hay & pasture mix

Elymus scaber

 

Varieties

  • Oakey
  • Murray (LIG 473)

Distribution

Wheat grass is found in all Australian states except the Northern Territory and is more common in districts with cool winters. In mature stands, wheat grass often forms only a small percentage of the sward probably owing to its high palatability at certain times of the year. Habitats where it can be found are plains grasslands, redgum woodland, and dry sclerophyll forests.

Description

Wheat grass is an all year green perennial grass with a tussocky habit. The leaves are narrow, rough along the edges and have a half-twist. It grows from 30-100 cm high and flowers from late spring to summer. The seedheads are quite long (up to 1.5 m) and can become lax and fall over. Seeds have one long awn per seed, but often remain joined together as a group even when they have dropped from the stem. The plant remains green throughout the summer as long as there is some soil moisture.

Habitat/Soil

Wheat grass is found on various soil types from sand to clay-loams. It has a wide range of tolerances from mildly acidic to alkaline soils.

Tolerances

  • High frost tolerance
  • Moderate drought tolerance
  • Low salt tolerance

Sowing

Wheat grass is easier to establish than other native grass species. The seedheads should be clipped into individual florets, each containing one seed. Preferred depth for sowing is around 10 mm in autumn to winter. With moist conditions, the seed takes from 7-10 days to germinate. The seedlings are hairy and bluish in colour. They progress rapidly through to the 5-7 leaf stage.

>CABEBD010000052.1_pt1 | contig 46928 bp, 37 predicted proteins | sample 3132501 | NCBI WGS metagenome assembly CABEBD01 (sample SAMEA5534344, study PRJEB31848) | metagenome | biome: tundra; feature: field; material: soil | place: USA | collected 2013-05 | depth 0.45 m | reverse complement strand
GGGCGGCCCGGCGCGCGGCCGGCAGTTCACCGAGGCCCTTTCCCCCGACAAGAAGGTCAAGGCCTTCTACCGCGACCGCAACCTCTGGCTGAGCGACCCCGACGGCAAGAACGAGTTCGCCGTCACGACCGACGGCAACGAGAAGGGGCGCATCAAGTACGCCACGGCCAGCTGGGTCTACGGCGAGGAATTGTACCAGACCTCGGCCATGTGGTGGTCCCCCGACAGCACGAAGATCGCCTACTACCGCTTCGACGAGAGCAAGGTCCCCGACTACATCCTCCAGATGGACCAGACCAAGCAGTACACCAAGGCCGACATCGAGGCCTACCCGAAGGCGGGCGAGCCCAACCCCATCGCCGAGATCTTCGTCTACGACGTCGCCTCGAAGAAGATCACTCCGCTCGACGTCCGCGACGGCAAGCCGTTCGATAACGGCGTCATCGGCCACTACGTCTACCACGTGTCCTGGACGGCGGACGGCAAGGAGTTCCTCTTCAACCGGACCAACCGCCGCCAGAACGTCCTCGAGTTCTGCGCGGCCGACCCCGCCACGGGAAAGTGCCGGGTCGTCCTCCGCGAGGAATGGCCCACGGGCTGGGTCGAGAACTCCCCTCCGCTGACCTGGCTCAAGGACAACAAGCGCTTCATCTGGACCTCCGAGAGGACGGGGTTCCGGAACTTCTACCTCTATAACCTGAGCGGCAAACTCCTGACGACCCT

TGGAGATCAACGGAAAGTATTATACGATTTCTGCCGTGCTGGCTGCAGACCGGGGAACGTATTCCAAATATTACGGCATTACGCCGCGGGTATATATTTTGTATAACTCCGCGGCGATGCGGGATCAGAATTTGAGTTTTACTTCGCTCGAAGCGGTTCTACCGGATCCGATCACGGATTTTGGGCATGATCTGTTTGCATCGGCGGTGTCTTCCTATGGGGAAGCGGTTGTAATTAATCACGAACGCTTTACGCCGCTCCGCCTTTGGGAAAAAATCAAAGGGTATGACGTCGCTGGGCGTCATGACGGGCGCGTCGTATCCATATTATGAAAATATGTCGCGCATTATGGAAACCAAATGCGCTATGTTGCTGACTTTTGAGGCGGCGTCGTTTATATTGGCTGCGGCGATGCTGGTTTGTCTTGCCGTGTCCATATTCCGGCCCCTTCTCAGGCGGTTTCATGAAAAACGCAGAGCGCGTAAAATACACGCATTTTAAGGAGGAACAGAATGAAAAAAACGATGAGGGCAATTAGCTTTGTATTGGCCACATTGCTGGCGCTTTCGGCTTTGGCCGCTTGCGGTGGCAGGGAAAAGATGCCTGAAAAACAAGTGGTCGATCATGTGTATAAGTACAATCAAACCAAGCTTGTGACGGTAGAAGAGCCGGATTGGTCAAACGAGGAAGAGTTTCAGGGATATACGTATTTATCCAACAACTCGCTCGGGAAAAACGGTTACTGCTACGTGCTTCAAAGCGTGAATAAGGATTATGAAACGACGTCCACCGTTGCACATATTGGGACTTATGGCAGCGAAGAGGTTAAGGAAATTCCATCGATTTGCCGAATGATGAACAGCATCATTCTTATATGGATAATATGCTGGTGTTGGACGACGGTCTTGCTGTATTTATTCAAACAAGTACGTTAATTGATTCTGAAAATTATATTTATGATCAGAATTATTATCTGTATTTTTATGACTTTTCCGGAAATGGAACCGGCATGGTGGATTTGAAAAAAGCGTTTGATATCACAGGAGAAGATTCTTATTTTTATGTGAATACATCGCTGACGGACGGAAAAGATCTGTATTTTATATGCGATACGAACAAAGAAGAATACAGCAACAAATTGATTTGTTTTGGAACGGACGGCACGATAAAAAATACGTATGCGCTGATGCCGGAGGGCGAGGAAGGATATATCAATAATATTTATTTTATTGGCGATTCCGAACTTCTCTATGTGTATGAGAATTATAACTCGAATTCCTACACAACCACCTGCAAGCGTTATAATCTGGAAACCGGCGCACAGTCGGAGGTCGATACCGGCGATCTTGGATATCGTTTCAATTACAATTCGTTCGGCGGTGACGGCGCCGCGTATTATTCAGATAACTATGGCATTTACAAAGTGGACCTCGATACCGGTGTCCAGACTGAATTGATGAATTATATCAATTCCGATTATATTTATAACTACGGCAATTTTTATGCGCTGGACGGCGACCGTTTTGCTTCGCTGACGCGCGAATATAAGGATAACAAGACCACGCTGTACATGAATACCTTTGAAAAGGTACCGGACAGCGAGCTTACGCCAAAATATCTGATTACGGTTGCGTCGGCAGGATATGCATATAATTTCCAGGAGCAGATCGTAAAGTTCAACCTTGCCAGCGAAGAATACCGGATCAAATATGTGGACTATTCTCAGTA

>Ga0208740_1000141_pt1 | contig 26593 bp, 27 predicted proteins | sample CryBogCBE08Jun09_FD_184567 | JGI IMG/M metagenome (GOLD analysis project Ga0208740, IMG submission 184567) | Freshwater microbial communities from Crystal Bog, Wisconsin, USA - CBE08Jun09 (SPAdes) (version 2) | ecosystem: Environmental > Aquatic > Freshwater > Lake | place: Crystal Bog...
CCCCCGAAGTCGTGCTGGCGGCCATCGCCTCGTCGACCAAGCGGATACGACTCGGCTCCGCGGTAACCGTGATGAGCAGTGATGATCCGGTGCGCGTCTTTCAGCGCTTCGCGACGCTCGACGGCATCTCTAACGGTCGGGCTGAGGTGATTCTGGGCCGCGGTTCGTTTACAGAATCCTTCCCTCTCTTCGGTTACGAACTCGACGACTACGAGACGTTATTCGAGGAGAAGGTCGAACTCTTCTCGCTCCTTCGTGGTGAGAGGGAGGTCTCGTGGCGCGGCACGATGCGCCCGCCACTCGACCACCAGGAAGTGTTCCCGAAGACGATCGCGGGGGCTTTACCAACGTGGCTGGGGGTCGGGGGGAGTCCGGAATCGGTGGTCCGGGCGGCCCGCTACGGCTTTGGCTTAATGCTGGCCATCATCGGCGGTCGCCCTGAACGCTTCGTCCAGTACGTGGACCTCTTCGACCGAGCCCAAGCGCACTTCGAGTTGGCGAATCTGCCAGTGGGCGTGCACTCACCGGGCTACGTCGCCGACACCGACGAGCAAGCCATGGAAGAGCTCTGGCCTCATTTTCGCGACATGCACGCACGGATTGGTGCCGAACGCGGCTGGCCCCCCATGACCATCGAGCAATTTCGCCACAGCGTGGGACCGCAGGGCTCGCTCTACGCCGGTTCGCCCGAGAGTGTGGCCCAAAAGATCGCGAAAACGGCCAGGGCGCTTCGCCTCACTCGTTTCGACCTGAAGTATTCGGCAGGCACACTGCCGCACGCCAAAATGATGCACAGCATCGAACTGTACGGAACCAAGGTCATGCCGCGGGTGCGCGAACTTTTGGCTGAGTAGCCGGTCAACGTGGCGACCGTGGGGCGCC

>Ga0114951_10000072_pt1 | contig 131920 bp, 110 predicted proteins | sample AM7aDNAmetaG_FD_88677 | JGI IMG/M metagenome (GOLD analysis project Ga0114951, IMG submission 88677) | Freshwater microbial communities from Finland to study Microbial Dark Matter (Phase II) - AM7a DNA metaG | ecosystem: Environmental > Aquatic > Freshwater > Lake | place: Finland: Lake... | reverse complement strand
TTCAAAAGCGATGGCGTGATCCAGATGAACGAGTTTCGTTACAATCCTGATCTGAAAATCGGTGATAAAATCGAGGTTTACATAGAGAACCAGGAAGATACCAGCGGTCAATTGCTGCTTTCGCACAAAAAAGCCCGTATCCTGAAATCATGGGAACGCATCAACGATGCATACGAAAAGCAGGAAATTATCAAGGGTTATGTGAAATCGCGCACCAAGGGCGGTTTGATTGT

Sowing rate: Sowing rates: 5-10 kg/ha

Uses

An attractive useful grass for both pasture and revegetation. Revegetation is one of the best uses because Wheat grass establishes rapidly and has high seedling vigour. It can be used successfully as a cover crop to accompany a slower growing grass such as Wallaby grass. Pasture – it occurs naturally with other grasses and is one of the first to start growing in spring, providing early green feed. It has high to moderate feed value.

Varieties

Oakey

Oakey Wheat grass was developed by Dr Michelle Murphy while studying at the University of New England. It is drought resistant, frost tolerant and has strong winter and early spring growth. Oakey Wheat grass is best used for revegetation or pasture.

Murray (LIG 473)

This grass arose out of the successful LIGULE program. It was developed by the NSW Department of Land and Water Conservation (DLWC) through research funded by DLWC and the Meat and Livestock Association, the Land and Water Resources Research and Development Corporation and the Victorian Department of Natural Resources and the Environment.

Murray (LIG 473) was selected from wheat grasses occurring in the wheat-sheep zone and is better adapted to warmer and drier conditions. It has moderate drought tolerance.

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